Over 20 years after being acquitted for the murders of his ex-wife Nicole Brown Simpson and Ronald Goldman, O.J. Simpson is the subject of a comprehensive ESPN documentary series. The FX drama The People v. O.J. Simpson: American Crime Story reignited dormant interest in the infamous trial and now ESPN's O.J.: Made in America provides a non-fiction complement to that version of events. While American Crime Story made some reference to the Simpsons' relationship after their divorce, Made In America digs deeper and even features an interview with someone who was particularly close to Brown Simpson at that time. Keith Zlomsowitch dated Nicole Brown Simpson after her divorce and claimed in court during the trial that Simpson had spied on them and threatened him — a claim he repeats in O.J.: Made in America.
When Zlomsowitch testified to the grand jury in June 1994, The New York Times reported that he worked as the director of operations of Mezzaluna, the restaurant where Brown Simpson dined the night of her death. The restaurateur claimed that Simpson's unwelcome interventions into the relationship began the evening of their first date in 1992. (Brown Simpson filed for divorce that year.) He alleged that Simpson approached him and Brown Simpson as they dined with friends at Mezzaluna, adopted a menacing posture, and stated, "I'm O. J. Simpson and she's still my wife." Simpson was allegedly also at a restaurant called Tryst the same night that Zlomsowitch and Brown Simpson went on their second date there.
According to The New York Times report on his testimony, Zlomsowitch stated that in April of that year he and Brown Simpson returned to her home after a night out at a club and proceeded to have sex on her living room couch. He returned to visit with her the next day and as the Simpsons' children Sydney and Justin played in the pool, Zlomsowitch gave Brown Simpson a neck massage. He claimed to the grand jury that Simpson came into the house uninvited and accosted him.
"I watched you last night. I can't believe you would do that in the house. I watched you," Zlomsowitch claimed to remember Simpson saying. After speaking with his ex-wife, Simpson's demeanor allegedly changed entirely. Zlomsowitch testified that Simpson shook his hand before leaving and said, "No hard feelings, right? You understand, you know, I'm a very proud man."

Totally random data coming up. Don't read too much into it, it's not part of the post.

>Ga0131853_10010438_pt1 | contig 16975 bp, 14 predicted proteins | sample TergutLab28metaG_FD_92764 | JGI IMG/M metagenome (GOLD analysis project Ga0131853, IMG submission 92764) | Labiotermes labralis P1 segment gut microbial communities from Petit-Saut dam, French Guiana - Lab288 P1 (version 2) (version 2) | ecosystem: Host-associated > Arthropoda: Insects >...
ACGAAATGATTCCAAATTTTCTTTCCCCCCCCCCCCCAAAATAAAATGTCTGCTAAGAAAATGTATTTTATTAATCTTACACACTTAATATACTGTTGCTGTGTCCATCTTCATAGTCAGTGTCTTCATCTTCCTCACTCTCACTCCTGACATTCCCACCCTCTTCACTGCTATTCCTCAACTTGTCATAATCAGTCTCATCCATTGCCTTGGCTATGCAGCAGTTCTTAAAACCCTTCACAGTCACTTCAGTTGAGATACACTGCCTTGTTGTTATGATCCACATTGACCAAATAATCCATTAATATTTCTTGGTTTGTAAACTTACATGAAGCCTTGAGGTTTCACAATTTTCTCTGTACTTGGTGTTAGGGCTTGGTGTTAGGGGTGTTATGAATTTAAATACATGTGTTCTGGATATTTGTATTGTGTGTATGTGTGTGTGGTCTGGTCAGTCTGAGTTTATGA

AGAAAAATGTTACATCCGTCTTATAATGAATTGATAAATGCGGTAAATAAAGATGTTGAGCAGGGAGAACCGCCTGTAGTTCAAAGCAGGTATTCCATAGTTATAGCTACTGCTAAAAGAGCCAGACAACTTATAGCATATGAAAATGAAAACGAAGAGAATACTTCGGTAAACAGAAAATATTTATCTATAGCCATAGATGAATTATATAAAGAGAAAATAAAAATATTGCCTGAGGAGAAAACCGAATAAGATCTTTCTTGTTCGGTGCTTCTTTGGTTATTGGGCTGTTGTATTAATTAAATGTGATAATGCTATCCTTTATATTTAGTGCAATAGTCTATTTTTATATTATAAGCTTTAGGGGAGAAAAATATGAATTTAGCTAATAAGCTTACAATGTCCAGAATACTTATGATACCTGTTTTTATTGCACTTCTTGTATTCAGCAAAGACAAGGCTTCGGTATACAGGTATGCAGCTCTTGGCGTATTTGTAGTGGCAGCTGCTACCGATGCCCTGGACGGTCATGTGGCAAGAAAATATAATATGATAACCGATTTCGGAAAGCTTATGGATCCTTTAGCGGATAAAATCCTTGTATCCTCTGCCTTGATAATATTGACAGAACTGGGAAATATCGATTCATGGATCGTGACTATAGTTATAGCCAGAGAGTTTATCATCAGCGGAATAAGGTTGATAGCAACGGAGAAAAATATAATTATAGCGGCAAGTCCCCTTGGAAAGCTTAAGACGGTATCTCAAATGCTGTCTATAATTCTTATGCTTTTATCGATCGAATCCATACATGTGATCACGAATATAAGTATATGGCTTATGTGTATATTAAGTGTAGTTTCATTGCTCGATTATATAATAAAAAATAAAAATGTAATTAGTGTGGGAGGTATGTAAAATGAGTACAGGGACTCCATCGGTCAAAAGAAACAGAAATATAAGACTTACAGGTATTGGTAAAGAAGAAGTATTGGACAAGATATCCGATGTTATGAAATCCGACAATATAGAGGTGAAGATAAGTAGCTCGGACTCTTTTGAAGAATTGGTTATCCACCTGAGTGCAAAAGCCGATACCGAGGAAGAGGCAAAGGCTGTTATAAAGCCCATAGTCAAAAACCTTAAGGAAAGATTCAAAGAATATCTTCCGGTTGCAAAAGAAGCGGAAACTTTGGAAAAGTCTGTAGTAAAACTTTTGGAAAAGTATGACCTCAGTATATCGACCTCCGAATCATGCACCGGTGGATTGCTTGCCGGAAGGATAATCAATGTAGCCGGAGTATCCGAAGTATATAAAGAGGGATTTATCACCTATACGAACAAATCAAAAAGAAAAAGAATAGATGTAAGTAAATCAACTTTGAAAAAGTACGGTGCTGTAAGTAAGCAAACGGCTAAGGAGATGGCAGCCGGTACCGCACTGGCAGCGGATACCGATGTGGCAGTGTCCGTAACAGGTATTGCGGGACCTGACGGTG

Nicole Brown Simpson's former boyfriend may also be referenced in the 911 calls she made during an incident in 1993, excerpts of which were played for the jury during Simpson's trial. According to the New York Times, Simpson can be heard shouting about someone named Keith in the background of the recording while Brown Simpson speaks to the dispatcher. The Washington Post reported that Simpson was angry about a photo he found in Brown Simpson's home of her and Zlomsowitch together, as well as a story about the couple in the National Enquirer.
In 1995, Zlomsowitch spoke about Brown Simpson on the news series Inside Edition. The Associated Press reported that Zlomsowitch told the interviewer that he had loved Brown Simpson and was troubled and angered by "opportunists" making money off of her death. (The show's publicist confirmed that Zlomsowitch did not receive any compensation for the interview.) Last year, Zlomsowitch shared a memory of Brown Simpson on his Twitter account, which you can see above. The caption accompanying the photo of him, Brown Simpson, and her two children pays tribute to his departed "best friend and so much more."